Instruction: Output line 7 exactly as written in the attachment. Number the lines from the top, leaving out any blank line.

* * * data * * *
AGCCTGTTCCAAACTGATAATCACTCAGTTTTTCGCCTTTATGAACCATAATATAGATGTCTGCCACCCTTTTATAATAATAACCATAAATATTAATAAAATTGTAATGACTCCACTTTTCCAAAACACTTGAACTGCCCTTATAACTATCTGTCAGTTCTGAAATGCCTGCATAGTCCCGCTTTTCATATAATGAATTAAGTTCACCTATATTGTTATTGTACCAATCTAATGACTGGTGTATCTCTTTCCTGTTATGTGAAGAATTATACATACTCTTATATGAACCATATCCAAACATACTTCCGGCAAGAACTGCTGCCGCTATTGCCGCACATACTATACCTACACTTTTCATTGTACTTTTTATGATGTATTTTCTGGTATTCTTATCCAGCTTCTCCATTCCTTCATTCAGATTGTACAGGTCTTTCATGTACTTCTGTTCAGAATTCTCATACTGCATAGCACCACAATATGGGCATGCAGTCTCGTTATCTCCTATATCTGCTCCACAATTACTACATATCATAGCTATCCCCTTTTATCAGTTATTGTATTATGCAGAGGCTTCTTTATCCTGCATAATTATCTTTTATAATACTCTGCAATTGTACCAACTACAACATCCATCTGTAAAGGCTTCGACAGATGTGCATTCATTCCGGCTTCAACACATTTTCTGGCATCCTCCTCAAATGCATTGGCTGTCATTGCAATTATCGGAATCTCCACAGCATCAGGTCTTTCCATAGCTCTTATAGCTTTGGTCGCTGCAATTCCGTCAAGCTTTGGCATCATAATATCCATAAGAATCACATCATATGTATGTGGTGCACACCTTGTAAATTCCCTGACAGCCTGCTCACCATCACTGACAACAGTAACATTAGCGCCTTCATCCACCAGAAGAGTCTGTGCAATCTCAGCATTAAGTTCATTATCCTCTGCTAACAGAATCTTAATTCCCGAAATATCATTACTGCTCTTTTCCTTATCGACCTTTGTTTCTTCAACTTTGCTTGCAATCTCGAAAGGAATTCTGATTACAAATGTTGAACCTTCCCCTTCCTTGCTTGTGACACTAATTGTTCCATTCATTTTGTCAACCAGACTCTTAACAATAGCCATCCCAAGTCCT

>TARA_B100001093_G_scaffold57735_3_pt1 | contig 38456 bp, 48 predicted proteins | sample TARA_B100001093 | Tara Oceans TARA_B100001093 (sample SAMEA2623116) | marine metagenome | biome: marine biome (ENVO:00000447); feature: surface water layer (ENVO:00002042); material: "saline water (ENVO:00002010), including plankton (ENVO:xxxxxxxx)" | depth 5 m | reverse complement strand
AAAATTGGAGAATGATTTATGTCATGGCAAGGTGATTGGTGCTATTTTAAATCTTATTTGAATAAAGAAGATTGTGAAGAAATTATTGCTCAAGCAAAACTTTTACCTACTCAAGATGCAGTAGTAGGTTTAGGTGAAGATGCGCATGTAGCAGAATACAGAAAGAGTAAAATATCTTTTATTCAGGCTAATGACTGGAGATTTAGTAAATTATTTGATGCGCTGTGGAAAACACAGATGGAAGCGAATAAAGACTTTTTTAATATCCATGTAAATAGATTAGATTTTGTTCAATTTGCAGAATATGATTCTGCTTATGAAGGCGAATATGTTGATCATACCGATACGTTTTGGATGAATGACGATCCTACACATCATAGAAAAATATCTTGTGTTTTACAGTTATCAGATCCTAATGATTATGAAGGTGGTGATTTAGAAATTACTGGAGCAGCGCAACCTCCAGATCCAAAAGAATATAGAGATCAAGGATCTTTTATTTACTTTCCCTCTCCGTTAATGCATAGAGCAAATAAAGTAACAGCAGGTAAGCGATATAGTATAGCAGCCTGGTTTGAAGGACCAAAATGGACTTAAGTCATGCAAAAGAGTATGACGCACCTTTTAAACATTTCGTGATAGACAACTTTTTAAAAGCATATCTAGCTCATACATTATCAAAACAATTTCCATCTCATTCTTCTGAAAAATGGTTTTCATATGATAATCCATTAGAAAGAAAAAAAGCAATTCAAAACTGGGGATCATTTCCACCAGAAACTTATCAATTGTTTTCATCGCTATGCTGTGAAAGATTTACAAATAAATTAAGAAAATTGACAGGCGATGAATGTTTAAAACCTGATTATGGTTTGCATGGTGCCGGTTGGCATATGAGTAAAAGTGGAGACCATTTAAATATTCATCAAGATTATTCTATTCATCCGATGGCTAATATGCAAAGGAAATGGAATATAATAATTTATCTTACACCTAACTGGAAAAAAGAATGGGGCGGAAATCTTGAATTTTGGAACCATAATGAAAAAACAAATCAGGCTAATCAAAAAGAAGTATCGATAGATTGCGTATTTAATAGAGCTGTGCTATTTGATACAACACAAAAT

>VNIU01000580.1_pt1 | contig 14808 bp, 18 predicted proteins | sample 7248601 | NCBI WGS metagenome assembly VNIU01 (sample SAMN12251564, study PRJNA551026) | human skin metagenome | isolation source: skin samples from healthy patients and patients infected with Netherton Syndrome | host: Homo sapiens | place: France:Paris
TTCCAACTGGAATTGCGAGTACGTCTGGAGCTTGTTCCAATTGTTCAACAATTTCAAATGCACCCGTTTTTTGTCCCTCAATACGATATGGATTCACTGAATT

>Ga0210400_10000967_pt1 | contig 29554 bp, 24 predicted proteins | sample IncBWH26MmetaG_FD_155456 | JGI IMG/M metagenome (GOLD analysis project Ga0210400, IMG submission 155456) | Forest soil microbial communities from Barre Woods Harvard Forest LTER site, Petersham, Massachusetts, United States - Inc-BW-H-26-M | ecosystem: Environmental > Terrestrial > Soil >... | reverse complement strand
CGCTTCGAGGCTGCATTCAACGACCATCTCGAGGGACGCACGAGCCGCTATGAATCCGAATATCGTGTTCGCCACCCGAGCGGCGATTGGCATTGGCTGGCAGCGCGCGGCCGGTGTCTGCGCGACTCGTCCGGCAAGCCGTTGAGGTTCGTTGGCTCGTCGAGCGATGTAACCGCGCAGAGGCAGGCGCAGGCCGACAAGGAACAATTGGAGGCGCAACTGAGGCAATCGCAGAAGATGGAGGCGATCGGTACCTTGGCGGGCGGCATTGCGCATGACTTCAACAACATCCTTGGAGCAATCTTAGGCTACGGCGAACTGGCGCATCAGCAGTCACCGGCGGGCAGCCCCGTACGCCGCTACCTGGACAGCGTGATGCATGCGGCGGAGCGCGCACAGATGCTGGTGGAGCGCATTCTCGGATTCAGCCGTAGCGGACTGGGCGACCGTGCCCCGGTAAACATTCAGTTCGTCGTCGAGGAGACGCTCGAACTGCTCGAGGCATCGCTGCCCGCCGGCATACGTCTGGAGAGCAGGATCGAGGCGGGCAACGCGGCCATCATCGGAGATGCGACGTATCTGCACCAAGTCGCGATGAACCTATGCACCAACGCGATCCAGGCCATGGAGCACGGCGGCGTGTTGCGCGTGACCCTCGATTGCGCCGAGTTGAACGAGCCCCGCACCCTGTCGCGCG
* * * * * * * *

CGCTTCGAGGCTGCATTCAACGACCATCTCGAGGGACGCACGAGCCGCTATGAATCCGAATATCGTGTTCGCCACCCGAGCGGCGATTGGCATTGGCTGGCAGCGCGCGGCCGGTGTCTGCGCGACTCGTCCGGCAAGCCGTTGAGGTTCGTTGGCTCGTCGAGCGATGTAACCGCGCAGAGGCAGGCGCAGGCCGACAAGGAACAATTGGAGGCGCAACTGAGGCAATCGCAGAAGATGGAGGCGATCGGTACCTTGGCGGGCGGCATTGCGCATGACTTCAACAACATCCTTGGAGCAATCTTAGGCTACGGCGAACTGGCGCATCAGCAGTCACCGGCGGGCAGCCCCGTACGCCGCTACCTGGACAGCGTGATGCATGCGGCGGAGCGCGCACAGATGCTGGTGGAGCGCATTCTCGGATTCAGCCGTAGCGGACTGGGCGACCGTGCCCCGGTAAACATTCAGTTCGTCGTCGAGGAGACGCTCGAACTGCTCGAGGCATCGCTGCCCGCCGGCATACGTCTGGAGAGCAGGATCGAGGCGGGCAACGCGGCCATCATCGGAGATGCGACGTATCTGCACCAAGTCGCGATGAACCTATGCACCAACGCGATCCAGGCCATGGAGCACGGCGGCGTGTTGCGCGTGACCCTCGATTGCGCCGAGTTGAACGAGCCCCGCACCCTGTCGCGCG